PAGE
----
A Key to Health Getting to Know Your Psoas
by Liz Koch Felton, CA
The day my
mom went into the hospital for her hip replacement, the doctor had already
performed eight others. Back and knee problems seem as common as the common
cold. So what gives? Is it true that the body wears out like an old car
part or is our mindset a common but limited perspective on the healing
capabilities of the human body?
It was around the beginning of the industrial revolution that the idea
that human beings were like machines came into being. The body was seen
as being like a clockwork toy, capable of being taken apart, parts replaced
and then put back together again. Although this perspective has produced
powerful life saving procedures, this view also limits our awareness of
the wonders of the human body and life itself.
Coming to understand the human body as a living system shifts our paradigm
of health. The same self-healing possibilities that repair a cut or heal
a bruise are always working to self-correct every system within a human
being. Understanding that problems come about when we somehow interfere
with the capability of our bodies to self-correct shifts our perspective
from fixing the problem to the ancient concept of prevention. Going from
the goal of curtailing discomfort, pain and illness to supporting the
bodys self-correcting power awakens us to the possibility of inhabiting
a joyful body. We can take steps to stop interfering with the bodys
A vital key to prevention and self-corrective possibilities rests with
one muscle, the psoas (so-as.) Getting to know this muscle can have far
reaching results in reducing wear and tear on the hip joints, knees and
spine. A supple, dynamic psoas reduces stress, enhances digestion and
eliminates fatigue. Here are a few facts about the psoas that might encourage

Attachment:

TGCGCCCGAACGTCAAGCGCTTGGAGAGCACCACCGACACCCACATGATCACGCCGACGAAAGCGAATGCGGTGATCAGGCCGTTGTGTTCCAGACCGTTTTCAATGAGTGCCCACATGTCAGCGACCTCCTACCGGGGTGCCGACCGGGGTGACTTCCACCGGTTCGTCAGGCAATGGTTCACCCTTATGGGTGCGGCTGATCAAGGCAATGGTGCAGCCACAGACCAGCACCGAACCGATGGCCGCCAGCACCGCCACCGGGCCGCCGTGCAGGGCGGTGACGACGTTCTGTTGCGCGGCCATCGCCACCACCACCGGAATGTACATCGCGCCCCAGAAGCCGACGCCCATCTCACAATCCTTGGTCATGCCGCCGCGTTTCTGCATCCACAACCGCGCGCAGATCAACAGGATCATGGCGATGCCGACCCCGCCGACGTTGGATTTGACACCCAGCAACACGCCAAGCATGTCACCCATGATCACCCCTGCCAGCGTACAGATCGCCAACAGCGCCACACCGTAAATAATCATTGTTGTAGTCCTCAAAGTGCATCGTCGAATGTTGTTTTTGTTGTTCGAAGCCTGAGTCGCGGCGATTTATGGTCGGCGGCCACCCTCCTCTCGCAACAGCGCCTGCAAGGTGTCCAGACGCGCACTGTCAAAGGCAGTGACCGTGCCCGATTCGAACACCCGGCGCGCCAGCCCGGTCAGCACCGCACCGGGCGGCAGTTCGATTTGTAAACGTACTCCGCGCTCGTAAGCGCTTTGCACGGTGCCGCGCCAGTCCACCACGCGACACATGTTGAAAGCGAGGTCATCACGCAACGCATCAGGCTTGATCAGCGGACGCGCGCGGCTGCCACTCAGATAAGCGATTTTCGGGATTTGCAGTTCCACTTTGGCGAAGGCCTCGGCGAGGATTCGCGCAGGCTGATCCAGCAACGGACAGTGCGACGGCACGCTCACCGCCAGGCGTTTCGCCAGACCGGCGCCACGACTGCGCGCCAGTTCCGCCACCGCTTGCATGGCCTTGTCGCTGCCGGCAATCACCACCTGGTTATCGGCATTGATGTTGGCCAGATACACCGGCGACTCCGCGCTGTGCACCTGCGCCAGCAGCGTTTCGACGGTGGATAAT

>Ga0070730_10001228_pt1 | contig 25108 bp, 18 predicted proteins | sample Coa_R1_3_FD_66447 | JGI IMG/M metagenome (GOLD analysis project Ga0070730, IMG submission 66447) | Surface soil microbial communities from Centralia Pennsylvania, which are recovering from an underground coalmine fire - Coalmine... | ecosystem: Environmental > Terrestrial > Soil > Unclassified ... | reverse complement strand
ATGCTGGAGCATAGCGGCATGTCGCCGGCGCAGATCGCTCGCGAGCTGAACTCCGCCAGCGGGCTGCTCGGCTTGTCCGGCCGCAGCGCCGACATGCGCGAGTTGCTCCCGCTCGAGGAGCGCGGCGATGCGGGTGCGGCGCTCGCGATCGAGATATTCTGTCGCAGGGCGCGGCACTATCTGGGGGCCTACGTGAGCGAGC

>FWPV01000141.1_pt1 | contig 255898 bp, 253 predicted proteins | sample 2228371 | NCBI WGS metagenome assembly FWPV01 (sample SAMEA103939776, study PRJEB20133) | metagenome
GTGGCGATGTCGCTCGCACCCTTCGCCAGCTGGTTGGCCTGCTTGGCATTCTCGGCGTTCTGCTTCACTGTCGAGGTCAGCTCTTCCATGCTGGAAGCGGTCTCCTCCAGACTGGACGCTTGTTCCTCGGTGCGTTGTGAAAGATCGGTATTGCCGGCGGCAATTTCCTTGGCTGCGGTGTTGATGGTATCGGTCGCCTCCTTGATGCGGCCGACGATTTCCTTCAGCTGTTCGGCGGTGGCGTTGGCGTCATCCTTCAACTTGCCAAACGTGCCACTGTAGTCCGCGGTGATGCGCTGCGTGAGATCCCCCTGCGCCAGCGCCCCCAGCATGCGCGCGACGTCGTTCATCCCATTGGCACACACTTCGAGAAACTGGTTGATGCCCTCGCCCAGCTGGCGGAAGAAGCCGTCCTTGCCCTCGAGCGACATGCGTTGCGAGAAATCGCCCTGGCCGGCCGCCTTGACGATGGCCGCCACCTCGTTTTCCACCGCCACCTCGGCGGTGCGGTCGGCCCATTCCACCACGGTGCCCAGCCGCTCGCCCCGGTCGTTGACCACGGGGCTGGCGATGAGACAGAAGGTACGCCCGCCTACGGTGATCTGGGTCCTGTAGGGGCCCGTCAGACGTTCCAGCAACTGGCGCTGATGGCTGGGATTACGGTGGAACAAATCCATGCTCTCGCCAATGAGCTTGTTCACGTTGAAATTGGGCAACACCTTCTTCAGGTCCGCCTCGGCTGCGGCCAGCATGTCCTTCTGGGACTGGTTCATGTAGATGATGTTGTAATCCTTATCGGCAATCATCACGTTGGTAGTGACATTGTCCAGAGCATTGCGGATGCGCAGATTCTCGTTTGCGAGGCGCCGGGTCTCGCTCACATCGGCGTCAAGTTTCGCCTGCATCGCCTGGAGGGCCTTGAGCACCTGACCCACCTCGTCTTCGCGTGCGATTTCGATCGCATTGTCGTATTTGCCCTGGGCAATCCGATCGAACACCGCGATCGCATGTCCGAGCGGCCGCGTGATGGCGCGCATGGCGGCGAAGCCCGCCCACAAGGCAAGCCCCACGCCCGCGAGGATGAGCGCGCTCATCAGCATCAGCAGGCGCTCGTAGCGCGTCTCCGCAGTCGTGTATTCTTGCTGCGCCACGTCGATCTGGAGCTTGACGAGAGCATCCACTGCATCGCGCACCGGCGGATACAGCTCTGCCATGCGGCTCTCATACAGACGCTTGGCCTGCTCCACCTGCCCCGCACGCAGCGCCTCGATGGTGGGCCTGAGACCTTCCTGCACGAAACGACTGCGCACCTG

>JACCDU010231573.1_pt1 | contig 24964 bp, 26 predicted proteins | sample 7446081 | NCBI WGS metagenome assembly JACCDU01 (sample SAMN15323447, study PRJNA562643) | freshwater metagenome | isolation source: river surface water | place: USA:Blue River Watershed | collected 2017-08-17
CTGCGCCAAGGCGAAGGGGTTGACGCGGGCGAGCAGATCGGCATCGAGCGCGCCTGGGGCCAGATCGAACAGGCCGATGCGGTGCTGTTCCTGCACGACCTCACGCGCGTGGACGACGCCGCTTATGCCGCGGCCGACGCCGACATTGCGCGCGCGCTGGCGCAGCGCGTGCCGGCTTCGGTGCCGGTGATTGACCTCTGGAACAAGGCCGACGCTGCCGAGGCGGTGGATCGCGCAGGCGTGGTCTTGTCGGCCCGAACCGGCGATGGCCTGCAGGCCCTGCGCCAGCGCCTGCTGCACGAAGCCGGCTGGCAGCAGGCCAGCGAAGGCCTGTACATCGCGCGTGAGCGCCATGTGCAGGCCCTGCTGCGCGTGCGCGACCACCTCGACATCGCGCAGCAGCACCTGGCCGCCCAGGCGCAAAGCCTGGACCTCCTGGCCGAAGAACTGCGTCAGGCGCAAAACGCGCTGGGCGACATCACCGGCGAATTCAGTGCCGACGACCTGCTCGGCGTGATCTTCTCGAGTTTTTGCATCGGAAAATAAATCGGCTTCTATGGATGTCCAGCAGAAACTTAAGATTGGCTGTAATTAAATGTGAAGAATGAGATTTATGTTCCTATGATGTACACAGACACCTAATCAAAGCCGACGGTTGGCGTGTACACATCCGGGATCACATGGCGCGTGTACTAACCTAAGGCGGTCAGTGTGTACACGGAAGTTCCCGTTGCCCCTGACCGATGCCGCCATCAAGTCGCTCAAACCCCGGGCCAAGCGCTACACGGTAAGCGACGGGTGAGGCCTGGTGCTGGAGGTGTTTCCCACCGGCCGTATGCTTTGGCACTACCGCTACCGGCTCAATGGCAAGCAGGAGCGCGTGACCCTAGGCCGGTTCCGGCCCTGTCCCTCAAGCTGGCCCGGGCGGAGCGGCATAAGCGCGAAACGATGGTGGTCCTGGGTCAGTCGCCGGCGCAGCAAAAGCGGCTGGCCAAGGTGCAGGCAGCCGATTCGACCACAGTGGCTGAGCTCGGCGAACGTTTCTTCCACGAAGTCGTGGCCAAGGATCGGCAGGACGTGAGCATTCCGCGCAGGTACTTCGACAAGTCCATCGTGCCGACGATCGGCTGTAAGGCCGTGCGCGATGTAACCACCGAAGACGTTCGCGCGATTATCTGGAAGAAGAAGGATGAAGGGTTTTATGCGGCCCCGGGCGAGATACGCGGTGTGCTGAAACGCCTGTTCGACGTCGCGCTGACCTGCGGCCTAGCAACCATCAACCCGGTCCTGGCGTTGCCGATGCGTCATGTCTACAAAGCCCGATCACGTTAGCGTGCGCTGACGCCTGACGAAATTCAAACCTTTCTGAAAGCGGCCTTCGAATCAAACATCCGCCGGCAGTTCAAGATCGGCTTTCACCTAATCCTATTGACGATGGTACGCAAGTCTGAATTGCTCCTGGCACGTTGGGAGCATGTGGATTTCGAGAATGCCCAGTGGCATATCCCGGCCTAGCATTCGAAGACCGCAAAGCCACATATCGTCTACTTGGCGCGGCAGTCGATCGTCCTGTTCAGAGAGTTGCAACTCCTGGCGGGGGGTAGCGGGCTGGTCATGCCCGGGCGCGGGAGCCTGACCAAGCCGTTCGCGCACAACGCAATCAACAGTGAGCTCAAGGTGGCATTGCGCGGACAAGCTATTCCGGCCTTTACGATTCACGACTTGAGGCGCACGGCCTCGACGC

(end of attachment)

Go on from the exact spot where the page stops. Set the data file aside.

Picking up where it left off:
you to develop a better relationship with yours.
The psoas is the core muscle of the body, maintaining fluid motion while
walking. It attaches along the front of the spine. It is the only muscle
attaching the spine to the leg, as it spans from solar plexus to upper
thigh. All problems associated with the lower back, hip sockets, knees
and ankles can be greatly improved by releasing tension in the psoas and
engaging it properly while sitting and walking.
However, the psoas is more than a muscle. It is also a shelf, providing
support for all the abdominal organs. In addition, it is a hydraulic pump
that, in combination with the diaphragm, massages the internal organs,
viscera and spinal fluid. It is also part of the fear reflex (the fight
or flight response,) and has a great deal to do with your gut feelings,
or what you know to be true for you.
Like the info-mercial products that clean everything from car parts to
fine china, and can be served as a topping on desserts, learning about
your psoas muscle is likely to help just about everything.
Gaining a supple psoas relieves a wide range of symptoms; everything from
menstrual cramps, water retention, sleep difficulties and foot rotations
to recovering from deep-seated fears and trauma.
A simple technique for releasing your psoas is the constructive rest position:
Rest on your back with knees bent and your feet placed parallel to each
other, the same distance apart as the front of your hip sockets. Place
your heels approximately 16-24 inches away from your buttocks. Keep your
trunk and head parallel with the floor. DO NOT push or flatten the spine
or tuck your pelvis. Simply rest in this position for 10-20 minutes. In
this position, gravity releases the psoas.
To keep your hip sockets open and your pelvis balanced while sitting,
here is another exercise: Use a flat seated chair and sit with your pelvis
level and your weight in front of your tuberosities (sits bones.) Keep
your hips parallel with the floor and the knees lower than your hip sockets.
This keeps the psoas released while it increases blood circulation throughout
the hip sockets, legs and feet.
Getting to know your psoas and learning ways to free its movement will
keep your inherent self-corrective system vital. This leads to ease of
movement and self-expression. Tuning into your psoas can help you face
life with a smile.
Liz Koch is the author of The Psoas Book, a comprehensive
guide to the Iliopsoas Muscle and its profound effect on the body/mind/emotions.
She will be teaching a weekend workshop March 29-30th at The Yoga Room
in East Patchoque. For more info, visit her website: www.coreawareness.com